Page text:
Jen Yamato
Bran Nue Dae Review

Jen's Rating:


Socio-political songs Down Under.

Who's In It: Rocky McKenzie, Jessica Mauboy, Ernie Dingo, Geoffrey Rush, Missy Higgins, Ningali Lawford, Stephen "Bamba" Albert, Tom Budge, Deborah Mailman

The Basics: Straight-laced teenager Willie (Rocky McKenzie) runs away from his big city seminary boarding school and its stern headmaster, Father Benedictus (Geoffrey Rush), to make his way home to Broome in Western Australia. To get there, he joins up with his long-lost Uncle Tadpole (Ernie Dingo), two hippies (Tom Budge and Missy Higgins), and a lusty local woman (Deborah Mailman) to road trip it back home, learning lessons about his spiritual Aborigine heritage and what it means to be a man in the process. Can Willie make it to Broome in time to declare his love for the beautiful Rosie (Jessica Mauboy), apologize to his devout mother, and avoid the wrath of Father Benedictus?

What's The Deal: This hyper-colored musical melodrama, effervescently pleasant and buoyant, carries some serious socio-political undercurrents beneath its surface of sing-song dance numbers and slapstick hijinks. At issue is the way in which indigenous Australians are seen and treated by white Australians, cultural tourists, and religious missionaries, all of whom have different attitudes toward the native people running the spectrum from racial bigotry to curiosity to paternal condescension as witnessed firsthand by Willie (McKenzie), the film's protagonist. (That Bran Nue Dae is set in the late '60s makes little difference; director Rachel Perkins hardly gives her film any period distinction, suggesting, perhaps, that the ensuing decades have changed little in the way that cultures co-mingle Down Under.) But whenever things get heavy, rest assured a musical number is right around the corner waiting to bring some much-needed levity to the complex, age-old cultural questions raised herein. Any hard feelings give way to a conciliatory sentiment that feels Pollyanna, but leaves a lasting mood of hopefulness in the air.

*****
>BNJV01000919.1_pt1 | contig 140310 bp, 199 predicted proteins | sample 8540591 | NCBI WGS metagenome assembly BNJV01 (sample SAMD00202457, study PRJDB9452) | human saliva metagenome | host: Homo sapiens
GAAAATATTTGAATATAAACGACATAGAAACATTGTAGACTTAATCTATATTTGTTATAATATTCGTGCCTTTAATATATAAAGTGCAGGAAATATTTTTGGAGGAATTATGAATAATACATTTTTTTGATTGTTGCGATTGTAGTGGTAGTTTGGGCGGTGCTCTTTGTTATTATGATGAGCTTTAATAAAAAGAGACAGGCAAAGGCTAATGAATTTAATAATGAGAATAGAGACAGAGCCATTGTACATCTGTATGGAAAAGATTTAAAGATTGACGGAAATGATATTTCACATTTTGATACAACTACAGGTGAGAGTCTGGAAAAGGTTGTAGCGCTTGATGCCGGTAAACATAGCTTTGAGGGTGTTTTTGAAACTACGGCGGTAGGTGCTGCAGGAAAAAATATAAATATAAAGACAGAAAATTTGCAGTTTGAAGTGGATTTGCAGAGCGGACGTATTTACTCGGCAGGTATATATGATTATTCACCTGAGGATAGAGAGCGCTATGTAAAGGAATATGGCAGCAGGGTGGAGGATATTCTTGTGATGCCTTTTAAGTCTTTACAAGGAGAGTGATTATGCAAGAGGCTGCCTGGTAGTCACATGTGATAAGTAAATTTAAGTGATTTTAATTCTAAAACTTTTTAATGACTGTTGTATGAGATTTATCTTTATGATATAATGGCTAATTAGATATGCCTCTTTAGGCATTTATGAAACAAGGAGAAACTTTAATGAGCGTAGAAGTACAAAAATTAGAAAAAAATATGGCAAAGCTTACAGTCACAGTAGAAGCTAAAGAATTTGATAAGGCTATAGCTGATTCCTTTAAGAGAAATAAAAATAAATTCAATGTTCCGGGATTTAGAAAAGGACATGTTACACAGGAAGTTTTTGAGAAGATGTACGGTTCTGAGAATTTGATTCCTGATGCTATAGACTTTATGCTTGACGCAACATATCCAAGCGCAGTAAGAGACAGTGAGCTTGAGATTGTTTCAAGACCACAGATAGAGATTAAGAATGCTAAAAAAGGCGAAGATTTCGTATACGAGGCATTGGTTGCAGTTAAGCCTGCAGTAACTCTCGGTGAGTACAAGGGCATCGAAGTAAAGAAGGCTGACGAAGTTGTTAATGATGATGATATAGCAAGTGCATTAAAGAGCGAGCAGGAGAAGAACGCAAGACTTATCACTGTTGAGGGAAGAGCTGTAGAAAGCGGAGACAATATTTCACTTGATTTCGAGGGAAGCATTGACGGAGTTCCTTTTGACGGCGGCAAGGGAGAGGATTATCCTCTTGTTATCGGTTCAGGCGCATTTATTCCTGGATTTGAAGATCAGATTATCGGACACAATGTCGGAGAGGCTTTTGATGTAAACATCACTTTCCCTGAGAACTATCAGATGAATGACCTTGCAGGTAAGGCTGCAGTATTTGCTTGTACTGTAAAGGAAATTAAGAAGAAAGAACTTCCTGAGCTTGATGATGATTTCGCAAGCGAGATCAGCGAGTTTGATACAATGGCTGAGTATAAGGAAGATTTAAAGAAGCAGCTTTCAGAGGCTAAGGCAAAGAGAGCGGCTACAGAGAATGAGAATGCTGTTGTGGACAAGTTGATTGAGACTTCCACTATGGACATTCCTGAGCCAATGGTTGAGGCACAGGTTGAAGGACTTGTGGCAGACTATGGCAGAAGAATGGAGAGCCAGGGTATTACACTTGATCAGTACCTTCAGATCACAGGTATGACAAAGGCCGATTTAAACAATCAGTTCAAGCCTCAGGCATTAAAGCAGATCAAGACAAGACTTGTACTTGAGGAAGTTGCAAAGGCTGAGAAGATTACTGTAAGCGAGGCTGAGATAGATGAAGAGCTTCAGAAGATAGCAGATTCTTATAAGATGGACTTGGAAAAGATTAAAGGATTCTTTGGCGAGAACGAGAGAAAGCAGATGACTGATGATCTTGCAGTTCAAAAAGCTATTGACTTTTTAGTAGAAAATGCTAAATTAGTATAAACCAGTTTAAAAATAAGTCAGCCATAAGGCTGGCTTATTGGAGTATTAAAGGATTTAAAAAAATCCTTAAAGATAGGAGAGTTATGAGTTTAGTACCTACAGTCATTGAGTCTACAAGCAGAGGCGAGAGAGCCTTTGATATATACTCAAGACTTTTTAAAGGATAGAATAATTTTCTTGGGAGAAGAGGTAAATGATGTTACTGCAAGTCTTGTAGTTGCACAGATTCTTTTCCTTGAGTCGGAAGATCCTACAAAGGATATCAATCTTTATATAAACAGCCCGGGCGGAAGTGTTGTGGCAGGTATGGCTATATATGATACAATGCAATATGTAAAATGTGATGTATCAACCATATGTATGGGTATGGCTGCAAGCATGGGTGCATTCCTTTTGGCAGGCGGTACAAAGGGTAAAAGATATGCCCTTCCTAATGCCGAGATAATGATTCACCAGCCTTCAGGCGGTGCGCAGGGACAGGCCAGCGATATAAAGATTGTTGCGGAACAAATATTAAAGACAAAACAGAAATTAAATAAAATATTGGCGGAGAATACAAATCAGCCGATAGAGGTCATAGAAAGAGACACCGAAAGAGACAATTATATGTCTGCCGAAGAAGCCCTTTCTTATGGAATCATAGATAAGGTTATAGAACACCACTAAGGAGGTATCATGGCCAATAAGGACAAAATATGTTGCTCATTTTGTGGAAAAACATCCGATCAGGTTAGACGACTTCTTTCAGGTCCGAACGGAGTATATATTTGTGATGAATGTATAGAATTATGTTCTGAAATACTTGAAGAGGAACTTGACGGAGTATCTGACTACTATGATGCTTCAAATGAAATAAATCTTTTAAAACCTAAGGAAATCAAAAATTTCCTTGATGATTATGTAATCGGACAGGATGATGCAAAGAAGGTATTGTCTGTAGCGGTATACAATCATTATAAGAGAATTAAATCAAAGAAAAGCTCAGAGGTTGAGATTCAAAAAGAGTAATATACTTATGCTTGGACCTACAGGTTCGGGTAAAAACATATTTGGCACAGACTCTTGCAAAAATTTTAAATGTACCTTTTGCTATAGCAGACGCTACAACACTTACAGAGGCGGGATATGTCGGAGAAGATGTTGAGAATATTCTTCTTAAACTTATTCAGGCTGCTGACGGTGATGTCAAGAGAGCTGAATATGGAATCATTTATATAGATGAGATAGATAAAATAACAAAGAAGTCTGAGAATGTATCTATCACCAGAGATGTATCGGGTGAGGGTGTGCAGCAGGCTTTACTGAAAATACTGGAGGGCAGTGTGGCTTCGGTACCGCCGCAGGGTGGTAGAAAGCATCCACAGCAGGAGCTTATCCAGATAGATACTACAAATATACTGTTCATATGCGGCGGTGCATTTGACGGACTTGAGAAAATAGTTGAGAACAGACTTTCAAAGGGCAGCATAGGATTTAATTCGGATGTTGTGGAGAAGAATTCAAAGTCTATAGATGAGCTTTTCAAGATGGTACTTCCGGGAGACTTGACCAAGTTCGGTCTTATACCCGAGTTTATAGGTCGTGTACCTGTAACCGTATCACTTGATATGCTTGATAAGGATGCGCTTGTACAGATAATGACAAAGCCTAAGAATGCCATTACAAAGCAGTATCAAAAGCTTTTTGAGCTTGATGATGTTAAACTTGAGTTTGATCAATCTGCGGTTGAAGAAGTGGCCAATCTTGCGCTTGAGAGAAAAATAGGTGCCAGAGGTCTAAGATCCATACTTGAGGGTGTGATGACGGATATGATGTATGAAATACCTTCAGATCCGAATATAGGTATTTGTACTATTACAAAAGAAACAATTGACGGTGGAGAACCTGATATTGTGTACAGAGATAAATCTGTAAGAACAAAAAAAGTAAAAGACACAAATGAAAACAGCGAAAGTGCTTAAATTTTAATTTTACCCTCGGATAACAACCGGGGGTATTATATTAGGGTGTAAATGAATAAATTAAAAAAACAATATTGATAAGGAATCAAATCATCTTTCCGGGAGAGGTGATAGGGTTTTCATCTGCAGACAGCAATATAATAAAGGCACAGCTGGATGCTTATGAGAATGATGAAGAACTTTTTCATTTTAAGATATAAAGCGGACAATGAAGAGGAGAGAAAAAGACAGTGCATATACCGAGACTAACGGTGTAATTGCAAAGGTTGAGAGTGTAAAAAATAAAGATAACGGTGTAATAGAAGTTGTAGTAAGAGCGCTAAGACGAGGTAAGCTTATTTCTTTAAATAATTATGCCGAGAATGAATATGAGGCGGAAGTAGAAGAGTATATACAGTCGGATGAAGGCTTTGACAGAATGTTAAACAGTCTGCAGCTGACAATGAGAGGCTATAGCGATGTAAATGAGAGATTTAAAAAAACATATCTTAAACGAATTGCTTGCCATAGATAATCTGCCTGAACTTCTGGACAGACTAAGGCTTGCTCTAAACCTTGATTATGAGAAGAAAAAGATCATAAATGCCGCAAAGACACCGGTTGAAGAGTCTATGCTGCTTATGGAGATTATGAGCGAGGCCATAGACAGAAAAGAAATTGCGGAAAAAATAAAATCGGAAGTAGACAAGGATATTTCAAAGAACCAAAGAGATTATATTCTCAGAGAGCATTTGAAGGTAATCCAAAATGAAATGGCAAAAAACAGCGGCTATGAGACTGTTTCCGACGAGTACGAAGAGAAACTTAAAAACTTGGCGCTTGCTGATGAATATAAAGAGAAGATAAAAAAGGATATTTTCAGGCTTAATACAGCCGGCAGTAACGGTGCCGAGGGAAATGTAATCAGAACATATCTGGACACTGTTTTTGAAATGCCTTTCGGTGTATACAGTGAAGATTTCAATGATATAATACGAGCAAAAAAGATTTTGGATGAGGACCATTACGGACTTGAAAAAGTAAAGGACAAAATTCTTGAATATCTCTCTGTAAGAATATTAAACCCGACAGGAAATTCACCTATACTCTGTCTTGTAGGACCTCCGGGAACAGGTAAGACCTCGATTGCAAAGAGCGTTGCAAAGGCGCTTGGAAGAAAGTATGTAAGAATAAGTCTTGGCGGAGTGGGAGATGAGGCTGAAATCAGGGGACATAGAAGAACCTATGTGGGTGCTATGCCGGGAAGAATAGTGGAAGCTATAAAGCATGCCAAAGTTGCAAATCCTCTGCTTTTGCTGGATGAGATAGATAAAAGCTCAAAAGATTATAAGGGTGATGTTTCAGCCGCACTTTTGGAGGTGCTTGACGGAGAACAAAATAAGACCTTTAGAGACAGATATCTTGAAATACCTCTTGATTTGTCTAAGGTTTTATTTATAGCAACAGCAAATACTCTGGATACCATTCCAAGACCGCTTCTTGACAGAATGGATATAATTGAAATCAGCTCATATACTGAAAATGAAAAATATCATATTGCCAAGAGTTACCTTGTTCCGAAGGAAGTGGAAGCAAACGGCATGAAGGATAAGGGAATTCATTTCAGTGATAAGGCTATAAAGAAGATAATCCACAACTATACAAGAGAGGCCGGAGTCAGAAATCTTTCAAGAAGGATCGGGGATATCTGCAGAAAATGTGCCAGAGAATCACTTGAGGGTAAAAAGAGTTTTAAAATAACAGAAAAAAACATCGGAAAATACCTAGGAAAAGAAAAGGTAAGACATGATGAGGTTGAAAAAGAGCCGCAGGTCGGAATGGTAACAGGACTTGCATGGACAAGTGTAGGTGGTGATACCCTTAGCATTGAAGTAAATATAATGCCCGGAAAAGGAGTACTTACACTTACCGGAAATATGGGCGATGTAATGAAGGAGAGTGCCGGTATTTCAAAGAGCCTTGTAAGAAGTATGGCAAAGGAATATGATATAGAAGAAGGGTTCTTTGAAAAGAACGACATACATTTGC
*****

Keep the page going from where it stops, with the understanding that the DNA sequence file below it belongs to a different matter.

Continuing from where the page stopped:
The Heart Of Bran Nue Dae: What lead actor Rocky McKenzie lacks in solo presence is made up for in his scenes with Aussie veteran actor Ernie Dingo, who also played the role of Uncle Tadpole in the award-winning 1990 musical of the same name written by musician Jimmy Chi and the band Kuckles. Theirs is the shared story of the Aborigine man in modern Australia; together they endure Catholic paternalism, alcoholism, poverty, and displacement, wanting only the whole time to return home. Dingo in particular turns in wonderful work as Uncle Tadpole, going from good time drunk to father figure over the course of the film while displaying a tremendous range of emotion.

"There's Nothing I Would Rather Be…" The music of Bran Nue Dae is a mishmash of vaguely retro styles; spiritual hymnals co-exist with rockabilly pop, folk-infused campfire tunes, and vaudeville numbers. Dance choreography is minimal, leaving the emphasis on songs to express characters' inner feelings and desires. Songs by real-life singer-songwriter Missy Higgins (playing a sensitive hippie) and Australian Idol finalist Jessica Mauboy (as Willie's dream girl) are highlights, as is an ensemble number that turns a church full of Catholic school boys into an anti-establishment chorus singing lines like, "There's nothing I would rather be/Than be an Aborigine/And watch you take my precious land away…"

Final Recommendation: If you're into feel good musicals and can forgive its clumsy direction and frivolous attention to themes of race relations and identity issues, go see Bran Nue Dae in theaters while you have the chance. Otherwise, wait for DVD.


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